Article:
I’ve never been quite sure how marriage would fit into my life’s story. Do I want it to? I’d be lying if I said no or tried to play it off like I don’t care one way or another. I care. I’d love to be someone’s wife one day. I’m just not sure if I want to take someone else’s name in the process.
Hear me out. Women are most often given the name of their father at birth. In previous centuries although I’m sure some outliers exist in our current society, women were viewed as property and last names were used to delineate who one belonged to. A girl went from fathers house to husbands. A transfer of property paid for with a dowry and made official with the changed last name. While it’s true that my father has taken care of me to this point in my life, I don’t believe he would tell you that he ever did or does own me.
Taking a man’s name (assuming, of course, a heterosexual relationship) just seems like such an archaic practice in an era where women are more powerful, connected, and personally wealthy than ever before. In talking about this with various individuals, male and female alike people have various reasons for why they would or wouldn’t take a partners name and why as a man they would want their significant other to do so. Some men chalk up wanting their partner to take their name to feeling like their household is united and one. Others feel it shows commitment on the part of the person taking the name to the marriage and future. There were, of course, those whose sentiments were rooted in traditional notions of gender roles, a perspective I can understand but don’t necessarily agree with. Some remarked that if their wife kept her name or hyphenated, they’d only pay half the bills since they were only head of half the house (which is a conversation for another day).
Women, like men, have many reasons for why they would or wouldn’t take a partners name. Some friends told me it was just something they always dreamed of doing. Others said it makes life easier legally. Some prioritized their future children and wanting to bear the same last name as them. There were arguments for unity in a household as well. But, there were also concerns about what it means to give up one’s name, particularly in certain career fields.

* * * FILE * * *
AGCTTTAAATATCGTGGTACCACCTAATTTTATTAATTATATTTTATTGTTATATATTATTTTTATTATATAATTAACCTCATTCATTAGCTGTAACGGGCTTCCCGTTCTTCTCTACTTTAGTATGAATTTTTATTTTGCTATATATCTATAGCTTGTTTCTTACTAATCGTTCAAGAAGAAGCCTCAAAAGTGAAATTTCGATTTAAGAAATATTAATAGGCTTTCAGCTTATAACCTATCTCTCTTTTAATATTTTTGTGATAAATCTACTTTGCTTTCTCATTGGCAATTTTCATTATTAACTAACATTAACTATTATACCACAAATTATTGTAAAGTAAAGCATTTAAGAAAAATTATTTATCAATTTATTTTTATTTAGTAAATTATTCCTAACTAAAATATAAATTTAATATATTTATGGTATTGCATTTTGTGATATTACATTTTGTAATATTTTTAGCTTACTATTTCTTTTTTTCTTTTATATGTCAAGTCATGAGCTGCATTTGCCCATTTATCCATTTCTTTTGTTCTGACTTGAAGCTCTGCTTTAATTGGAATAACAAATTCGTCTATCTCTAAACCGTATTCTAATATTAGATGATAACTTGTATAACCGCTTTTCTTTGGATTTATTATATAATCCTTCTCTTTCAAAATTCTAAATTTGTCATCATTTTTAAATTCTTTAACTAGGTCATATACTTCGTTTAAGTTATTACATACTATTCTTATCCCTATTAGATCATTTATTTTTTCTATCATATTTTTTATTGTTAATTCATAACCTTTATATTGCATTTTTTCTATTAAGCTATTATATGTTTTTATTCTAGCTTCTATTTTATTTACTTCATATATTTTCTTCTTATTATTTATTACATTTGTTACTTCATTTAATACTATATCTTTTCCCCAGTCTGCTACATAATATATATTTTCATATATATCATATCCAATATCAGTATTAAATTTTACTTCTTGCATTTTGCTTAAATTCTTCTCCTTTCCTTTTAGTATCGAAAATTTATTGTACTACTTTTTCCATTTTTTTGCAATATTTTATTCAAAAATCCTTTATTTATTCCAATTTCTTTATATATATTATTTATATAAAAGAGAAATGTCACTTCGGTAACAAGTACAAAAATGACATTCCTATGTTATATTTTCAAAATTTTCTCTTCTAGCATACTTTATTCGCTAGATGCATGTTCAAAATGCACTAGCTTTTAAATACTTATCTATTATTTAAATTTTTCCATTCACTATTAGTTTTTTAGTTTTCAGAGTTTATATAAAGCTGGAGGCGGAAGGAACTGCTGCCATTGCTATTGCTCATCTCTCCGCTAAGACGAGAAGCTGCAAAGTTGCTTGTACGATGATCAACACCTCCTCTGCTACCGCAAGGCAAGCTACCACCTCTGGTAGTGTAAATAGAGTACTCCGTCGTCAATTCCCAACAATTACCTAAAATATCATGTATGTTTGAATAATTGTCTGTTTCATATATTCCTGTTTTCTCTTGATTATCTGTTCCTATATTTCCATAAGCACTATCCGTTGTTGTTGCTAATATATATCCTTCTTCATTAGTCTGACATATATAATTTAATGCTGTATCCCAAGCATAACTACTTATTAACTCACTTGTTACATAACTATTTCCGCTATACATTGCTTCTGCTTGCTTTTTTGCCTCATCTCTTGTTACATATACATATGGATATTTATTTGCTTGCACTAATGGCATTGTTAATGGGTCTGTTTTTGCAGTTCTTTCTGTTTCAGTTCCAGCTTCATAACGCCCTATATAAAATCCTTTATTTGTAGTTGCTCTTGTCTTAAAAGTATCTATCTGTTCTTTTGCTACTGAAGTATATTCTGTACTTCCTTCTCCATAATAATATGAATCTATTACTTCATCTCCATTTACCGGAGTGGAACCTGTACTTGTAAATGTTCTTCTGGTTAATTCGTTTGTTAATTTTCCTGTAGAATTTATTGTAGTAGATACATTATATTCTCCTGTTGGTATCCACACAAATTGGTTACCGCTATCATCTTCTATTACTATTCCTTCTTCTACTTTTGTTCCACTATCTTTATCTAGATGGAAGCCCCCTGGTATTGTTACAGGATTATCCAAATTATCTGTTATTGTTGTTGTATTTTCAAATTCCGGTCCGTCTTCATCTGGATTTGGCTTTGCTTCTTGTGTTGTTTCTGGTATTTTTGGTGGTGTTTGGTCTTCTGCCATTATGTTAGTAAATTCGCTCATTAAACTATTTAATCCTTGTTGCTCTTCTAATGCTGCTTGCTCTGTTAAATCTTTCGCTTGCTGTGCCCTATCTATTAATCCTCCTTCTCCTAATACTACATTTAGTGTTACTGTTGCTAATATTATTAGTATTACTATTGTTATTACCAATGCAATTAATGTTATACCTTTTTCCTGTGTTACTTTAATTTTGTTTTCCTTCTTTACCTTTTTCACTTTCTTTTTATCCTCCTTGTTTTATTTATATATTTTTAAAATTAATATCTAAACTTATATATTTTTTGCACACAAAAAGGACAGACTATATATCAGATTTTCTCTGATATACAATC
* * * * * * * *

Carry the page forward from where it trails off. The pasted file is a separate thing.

I used to say I wouldn’t take my future husband’s last name because I simply didn’t want to. I didn’t believe in the practice and it just seemed stupid. Shoutout to seven-year-old feminist Gab and my mom’s hyphenated last name. Now, at twenty-four years old as an author, budding academic who has already published, and owner of two businesses, I have different reasons. I need you to be able to easily find me and my work on Google. What happens to the book I already published? Do I do a reprint with my new name? What if the new name confuses people? What if it just doesn’t have the same value or come to carry any weight?
It’s true that I could use a pen name and keep publishing under my maiden name but that just seems complicated. I could continue to go by my maiden name in creative and professional spheres. But, if I’m going to do that then why change my name in the first place? I’m sure I’d have to do updated business paperwork to account for the new name on ownership documents.
Ultimately, my point is, I’m building and have built a life as Gabrielle Hickmon which isn’t to say it will end once joined with someone else. It’s to say that maybe I want to leave this world just as I came in, down to my name. Maybe I want to leave a legacy in my name and my name alone. Leave something behind that honors the name of my father and his father and his father’s father. Hell, maybe I’ll give my kids my name or at least hyphenate their last name. And maybe I’m looking at this all wrong, but I don’t want who I am to get swallowed up or eclipsed by someone else.
I need this shit in my Dad’s name, in my name. The best future bae might get is a hyphen. But, I wouldn’t count on it.